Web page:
5-FU/cisplatin.[13] Since the choice of further management
(observation, radiation, chemotherapy, and/or surgery) was based on
tumor response, this trial cannot be considered a pure
combined-modality therapy series. Although the median survival was 20
months, the authors concluded that the complexity and toxicity of
this combined-modality program precluded its further use.

Six randomized trials have compared radiation therapy alone with
combined-modality therapy (Table 2).[5,14-19]
Of the six trials, five used suboptimal doses of radiation and three
employed inadequate doses of systemic chemotherapy.

For example, in the series by Araujo and colleagues,[14] patients
received only one cycle of 5-FU, mitomycin, and bleomycin
(Blenoxane). The European Organization for Research and Treatment of
Cancer (EORTC) trial used subcutaneous methotrexate.[15] In the
Scandinavian trial reported by Nygaard and associates, patients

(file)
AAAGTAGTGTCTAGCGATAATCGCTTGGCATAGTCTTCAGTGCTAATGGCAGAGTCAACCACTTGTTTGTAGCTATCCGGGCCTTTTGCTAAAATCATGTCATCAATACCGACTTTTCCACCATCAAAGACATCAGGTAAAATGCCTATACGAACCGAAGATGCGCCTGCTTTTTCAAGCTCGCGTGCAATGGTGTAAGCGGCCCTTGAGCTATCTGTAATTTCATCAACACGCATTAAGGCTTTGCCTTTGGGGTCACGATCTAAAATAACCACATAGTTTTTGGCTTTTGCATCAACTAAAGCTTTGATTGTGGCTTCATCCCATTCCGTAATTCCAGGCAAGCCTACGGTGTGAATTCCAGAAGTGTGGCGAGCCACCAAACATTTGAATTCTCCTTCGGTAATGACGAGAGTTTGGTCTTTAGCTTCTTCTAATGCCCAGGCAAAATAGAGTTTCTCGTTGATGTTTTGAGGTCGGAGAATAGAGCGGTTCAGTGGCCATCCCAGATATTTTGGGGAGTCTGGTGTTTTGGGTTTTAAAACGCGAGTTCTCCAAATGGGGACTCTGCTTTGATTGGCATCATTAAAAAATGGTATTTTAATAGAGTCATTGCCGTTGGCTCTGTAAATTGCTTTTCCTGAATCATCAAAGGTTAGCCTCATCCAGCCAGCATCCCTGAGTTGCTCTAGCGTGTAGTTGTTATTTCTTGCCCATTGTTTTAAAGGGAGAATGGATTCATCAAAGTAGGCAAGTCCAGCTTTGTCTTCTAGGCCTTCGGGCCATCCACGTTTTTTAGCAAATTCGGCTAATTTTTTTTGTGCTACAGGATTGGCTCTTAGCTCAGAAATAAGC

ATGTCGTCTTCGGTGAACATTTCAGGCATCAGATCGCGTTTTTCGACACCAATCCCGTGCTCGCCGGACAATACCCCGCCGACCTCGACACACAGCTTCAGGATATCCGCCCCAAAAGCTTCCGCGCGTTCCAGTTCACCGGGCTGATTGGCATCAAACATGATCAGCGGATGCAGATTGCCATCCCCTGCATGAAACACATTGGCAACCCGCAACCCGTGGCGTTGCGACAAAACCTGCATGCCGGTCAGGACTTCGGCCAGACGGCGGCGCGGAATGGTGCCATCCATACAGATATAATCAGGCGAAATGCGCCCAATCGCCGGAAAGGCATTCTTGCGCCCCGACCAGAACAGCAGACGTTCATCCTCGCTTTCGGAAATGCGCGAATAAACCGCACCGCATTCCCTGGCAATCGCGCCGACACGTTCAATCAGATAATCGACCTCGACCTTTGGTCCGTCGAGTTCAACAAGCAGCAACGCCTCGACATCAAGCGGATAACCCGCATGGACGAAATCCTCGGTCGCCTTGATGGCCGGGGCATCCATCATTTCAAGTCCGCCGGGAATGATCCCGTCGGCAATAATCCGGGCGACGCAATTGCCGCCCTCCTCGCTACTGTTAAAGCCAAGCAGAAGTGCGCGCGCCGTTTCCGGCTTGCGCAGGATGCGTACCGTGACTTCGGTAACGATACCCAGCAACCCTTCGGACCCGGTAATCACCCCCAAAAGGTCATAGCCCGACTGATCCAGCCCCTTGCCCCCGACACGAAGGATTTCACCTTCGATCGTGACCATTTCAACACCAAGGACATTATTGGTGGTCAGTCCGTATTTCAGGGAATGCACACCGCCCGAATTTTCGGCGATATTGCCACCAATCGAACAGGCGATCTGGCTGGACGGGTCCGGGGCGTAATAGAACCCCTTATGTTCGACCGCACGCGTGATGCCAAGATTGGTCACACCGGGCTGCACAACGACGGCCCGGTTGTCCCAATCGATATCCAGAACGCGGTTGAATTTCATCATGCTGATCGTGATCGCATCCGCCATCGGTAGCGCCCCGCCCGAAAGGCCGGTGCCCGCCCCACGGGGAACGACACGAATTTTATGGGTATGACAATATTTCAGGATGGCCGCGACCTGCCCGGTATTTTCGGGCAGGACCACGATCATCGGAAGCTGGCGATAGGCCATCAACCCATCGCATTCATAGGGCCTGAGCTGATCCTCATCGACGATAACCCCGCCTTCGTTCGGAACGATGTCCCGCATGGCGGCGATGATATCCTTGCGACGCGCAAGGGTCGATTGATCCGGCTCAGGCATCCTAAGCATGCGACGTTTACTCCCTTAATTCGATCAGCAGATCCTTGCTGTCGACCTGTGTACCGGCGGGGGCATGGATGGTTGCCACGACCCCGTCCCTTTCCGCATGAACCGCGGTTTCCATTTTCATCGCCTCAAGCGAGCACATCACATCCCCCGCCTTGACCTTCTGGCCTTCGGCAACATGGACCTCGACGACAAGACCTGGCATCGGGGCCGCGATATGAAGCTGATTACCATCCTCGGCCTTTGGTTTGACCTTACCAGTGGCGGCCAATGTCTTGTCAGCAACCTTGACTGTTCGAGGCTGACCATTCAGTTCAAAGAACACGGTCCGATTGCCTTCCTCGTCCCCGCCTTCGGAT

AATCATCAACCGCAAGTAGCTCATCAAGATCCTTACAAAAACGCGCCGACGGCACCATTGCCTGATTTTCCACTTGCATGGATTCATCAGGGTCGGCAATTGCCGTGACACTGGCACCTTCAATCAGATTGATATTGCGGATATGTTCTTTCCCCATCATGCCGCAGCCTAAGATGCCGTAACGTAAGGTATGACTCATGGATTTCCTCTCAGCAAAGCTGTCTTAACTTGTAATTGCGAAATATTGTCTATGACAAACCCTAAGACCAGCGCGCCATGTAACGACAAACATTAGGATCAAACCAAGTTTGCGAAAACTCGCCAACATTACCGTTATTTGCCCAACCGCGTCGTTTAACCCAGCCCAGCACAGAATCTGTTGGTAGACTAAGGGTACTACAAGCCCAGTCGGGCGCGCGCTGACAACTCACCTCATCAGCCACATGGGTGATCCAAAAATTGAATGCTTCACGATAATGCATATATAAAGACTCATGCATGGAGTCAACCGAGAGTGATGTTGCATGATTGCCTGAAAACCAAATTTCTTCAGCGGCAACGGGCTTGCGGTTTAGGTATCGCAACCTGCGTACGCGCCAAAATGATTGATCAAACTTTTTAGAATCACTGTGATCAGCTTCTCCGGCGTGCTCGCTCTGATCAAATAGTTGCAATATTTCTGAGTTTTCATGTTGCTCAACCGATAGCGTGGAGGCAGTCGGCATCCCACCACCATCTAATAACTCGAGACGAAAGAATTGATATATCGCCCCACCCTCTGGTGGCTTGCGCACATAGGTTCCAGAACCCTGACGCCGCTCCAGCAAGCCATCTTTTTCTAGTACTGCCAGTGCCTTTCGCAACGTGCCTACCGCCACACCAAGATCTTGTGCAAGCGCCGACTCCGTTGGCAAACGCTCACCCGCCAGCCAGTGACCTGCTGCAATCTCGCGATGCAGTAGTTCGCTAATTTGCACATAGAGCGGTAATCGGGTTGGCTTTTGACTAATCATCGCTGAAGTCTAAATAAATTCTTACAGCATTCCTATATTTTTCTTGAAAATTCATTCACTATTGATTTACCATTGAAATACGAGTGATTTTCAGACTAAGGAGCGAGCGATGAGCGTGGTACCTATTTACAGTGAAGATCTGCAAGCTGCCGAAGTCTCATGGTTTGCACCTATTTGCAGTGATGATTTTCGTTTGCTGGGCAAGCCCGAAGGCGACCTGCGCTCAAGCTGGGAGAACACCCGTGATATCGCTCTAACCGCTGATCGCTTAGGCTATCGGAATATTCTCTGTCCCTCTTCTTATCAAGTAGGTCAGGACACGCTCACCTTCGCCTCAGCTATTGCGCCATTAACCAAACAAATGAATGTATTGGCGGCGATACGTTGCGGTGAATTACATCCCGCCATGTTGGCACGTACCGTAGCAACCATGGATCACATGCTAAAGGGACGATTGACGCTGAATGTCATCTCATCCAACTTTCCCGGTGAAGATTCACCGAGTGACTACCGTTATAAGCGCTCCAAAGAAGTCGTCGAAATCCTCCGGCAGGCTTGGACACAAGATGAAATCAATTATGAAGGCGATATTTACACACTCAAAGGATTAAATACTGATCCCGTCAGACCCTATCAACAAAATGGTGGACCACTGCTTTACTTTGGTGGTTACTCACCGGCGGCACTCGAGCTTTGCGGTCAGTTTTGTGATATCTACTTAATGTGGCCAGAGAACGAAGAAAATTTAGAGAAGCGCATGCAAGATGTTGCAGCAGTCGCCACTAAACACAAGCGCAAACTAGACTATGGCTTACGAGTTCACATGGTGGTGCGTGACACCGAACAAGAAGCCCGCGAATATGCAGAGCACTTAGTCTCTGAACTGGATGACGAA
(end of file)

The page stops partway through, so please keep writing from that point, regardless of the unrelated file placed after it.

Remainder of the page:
received low doses of chemotherapy (cisplatin [20 mg/m²] and
bleomycin [10 mg/m²] for a maximum of two cycles).[16]

In the Eastern Cooperative Oncology Group (ECOG) EST-1282 trial,
patients who received combined-modality therapy had significantly
increased median survival, compared with those treated with radiation
alone (15 vs 9 months; P = .04), but showed no improvement in 5-year
survival (9% vs 7%). However, this was not a pure nonsurgical trial
since approximately 50% of patients in each arm underwent surgery
after receiving 4,000 cGy of radiation. Furthermore, this decision
depended on the individual investigator’s preference. Operative
mortality was 17%.

Lastly, the Pretoria trial reported by Slabber and colleagues, which
was limited to a total of 70 patients with T3 squamous cell cancers,
used a low-dose (4,000-cGy) split-course radiation schedule.[18]

The only trial designed to deliver adequate doses of systemic
chemotherapy with concurrent radiation therapy was the RTOG 85-01
trial reported by Herskovic et al (Figure
).[5,17] This intergroup trial primarily included patients with
squamous cell carcinoma. They received four cycles of 5-FU (1,000
mg/m²/24 h × 4 days) and cisplatin (75 mg/m² on day
1). Radiation therapy (5,000 cGy at 200-cGy/d) was given concurrently